Campuses: Home button

State of Health The Florida Hospital Blog

Back To All Blogs

What to Do When Your Child Has Bone and Joint Pain

POSTED BY: Florida Hospital

An active childhood can mean frequent bumps and bruises for many children and young athletes. But when your child is experiencing intense pain or limited mobility, it can be hard to know how to find them the treatment they need.

Whether your child has been living with years of scoliosis or suffers an acute sports injury, the physicians at the Florida Hospital for Children want to help. We treat a wide range of conditions including sprains, tendonitis, fractures, scoliosis, ligamentous tears, and concussions. Our pediatric orthopedic clinics and neighborhood rehabilitation centers are here to heal your young athlete and help get them back in the game.

Katerina A. Backus, MD, FAAP, CAQSM explains how to best recognize injuries in your active child and get them back on the path toward health and wellness.

When to See a Doctor

“Soreness is typically a part of athletics, but pain that causes a limp, limited range of motion, awakening at night and inability to engage in physical activity is worrisome,” says Dr. Backus. “Swelling after injury is also concerning.”

Children's bones are particularly susceptible to injury because of growth plates (physes) and secondary growth plates (apophyses) in growing bone. Injury to children's growth plates may lead to growth arrest or growth deformity. Early recognition and treatment of these injuries is very important.

Dr. Backus also warns about one injury that can result from collision or impact: “The pediatric brain may be more susceptible to concussion, and the concussion course may be prolonged in young athletes. Concussions or suspected concussions should always be evaluated by a physician who is skilled in concussion evaluation and treatment.”

Identifying the Issues

How do we check your child for the presence of an orthopedic injury? Often, it’s a specialist’s expertise paired with advanced imaging technology.

“Radiographs (like X-rays) are typically used in the evaluation of most musculoskeletal injuries,” says Dr. Backus. “But there is no substitution for keen clinical diagnosis skills, including pertinent history and clinical examination. If further imaging is needed, Florida Hospital and FRI have many locations where CTs and MRIs can be obtained.”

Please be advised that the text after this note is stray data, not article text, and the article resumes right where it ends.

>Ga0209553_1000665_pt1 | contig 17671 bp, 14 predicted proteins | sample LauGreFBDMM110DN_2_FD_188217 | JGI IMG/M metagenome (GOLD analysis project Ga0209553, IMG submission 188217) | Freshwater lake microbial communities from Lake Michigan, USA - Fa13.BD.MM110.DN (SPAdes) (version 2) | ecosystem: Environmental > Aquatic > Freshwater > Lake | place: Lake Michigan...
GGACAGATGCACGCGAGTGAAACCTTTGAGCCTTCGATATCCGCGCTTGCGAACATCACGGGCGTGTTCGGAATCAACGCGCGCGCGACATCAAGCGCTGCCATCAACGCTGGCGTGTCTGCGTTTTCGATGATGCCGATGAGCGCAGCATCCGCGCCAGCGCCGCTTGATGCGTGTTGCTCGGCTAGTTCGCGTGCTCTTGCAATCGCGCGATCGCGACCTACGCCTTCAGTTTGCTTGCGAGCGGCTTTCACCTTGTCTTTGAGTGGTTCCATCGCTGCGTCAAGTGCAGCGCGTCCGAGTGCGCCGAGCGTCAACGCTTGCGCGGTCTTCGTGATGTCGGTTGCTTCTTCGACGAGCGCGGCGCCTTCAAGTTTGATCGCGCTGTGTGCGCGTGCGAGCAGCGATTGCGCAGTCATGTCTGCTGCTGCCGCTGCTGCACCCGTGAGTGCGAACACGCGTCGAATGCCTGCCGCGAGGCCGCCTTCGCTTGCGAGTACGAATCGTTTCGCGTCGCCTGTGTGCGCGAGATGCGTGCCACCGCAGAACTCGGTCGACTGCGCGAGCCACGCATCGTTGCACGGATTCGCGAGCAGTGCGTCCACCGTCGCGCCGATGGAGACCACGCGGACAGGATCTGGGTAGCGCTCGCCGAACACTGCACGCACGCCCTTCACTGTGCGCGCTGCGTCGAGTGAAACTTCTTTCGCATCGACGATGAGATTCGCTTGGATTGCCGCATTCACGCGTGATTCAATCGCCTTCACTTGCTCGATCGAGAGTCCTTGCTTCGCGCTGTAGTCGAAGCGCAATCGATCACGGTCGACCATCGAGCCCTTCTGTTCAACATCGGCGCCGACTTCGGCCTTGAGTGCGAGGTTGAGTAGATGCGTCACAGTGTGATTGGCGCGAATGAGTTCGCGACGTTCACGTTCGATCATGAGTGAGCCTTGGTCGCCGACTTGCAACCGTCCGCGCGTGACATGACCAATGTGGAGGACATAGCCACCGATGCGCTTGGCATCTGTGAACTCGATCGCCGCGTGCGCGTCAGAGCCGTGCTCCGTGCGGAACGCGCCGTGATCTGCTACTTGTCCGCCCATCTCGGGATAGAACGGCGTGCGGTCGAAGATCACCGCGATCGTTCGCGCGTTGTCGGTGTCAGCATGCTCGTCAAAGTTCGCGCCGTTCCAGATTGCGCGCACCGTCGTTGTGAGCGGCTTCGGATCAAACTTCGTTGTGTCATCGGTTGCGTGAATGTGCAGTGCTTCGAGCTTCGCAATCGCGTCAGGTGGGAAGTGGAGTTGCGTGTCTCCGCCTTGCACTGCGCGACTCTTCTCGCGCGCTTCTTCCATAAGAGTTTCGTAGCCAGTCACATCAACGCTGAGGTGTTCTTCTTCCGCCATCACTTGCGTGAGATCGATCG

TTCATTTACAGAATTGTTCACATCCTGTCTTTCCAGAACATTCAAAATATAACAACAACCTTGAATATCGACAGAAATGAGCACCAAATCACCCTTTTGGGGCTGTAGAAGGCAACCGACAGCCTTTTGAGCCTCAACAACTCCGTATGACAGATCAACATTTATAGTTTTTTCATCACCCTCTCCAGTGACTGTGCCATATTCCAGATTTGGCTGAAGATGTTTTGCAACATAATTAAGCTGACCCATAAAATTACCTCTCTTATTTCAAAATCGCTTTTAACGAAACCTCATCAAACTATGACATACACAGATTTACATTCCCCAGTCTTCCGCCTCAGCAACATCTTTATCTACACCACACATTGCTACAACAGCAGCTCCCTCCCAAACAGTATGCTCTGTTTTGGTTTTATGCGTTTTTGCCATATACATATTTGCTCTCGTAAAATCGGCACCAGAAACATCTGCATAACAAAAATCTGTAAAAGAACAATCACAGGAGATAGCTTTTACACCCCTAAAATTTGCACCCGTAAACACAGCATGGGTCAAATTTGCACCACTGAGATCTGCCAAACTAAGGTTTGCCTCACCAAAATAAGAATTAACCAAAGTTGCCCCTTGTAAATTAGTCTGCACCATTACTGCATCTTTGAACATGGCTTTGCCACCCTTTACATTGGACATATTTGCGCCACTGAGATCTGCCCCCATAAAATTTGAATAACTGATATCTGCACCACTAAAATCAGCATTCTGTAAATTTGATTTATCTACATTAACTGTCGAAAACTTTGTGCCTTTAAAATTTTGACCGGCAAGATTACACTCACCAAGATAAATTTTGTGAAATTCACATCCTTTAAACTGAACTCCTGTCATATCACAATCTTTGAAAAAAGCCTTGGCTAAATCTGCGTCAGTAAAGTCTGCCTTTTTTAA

In an effort to make your child as comfortable as possible, many imaging facilities have video goggles which allow young children to watch a movie during their procedure. These goggles have decreased the need for anesthesia in young children during routine MRIs.

Personalized Treatment Programs

“Our initial approach to treatment is often non-invasive,” Dr. Backus said. “We have many options for non-operative fracture treatment including waterproof casts and waterproof splints. We take both the child and the family into account when making treatment decisions and a plan of care.”

We know how difficult it is for your child to be sidelined. Depending on their injury, we try to allow them to be as active as possible while healing. With the help of highly trained physical and occupational therapists at your local Florida Hospital for Children, we create rehab plans that are custom to your child's injury and physical activity. 

A multidisciplinary approach helps our teams create the most comprehensive care plan for your child. “With hundreds of pediatric subspecialists at Florida Hospital for Children, we often participate in coordinated physician collaboration to ensure preeminent treatment of our patients,” said Dr. Backus.

If you’re concerned that your child may have an orthopedic issue, let us help get you answers. The sooner they see a specialist, the sooner they can get back to living their best life. To request an appointment, please send us a message or call 855-303-KIDS.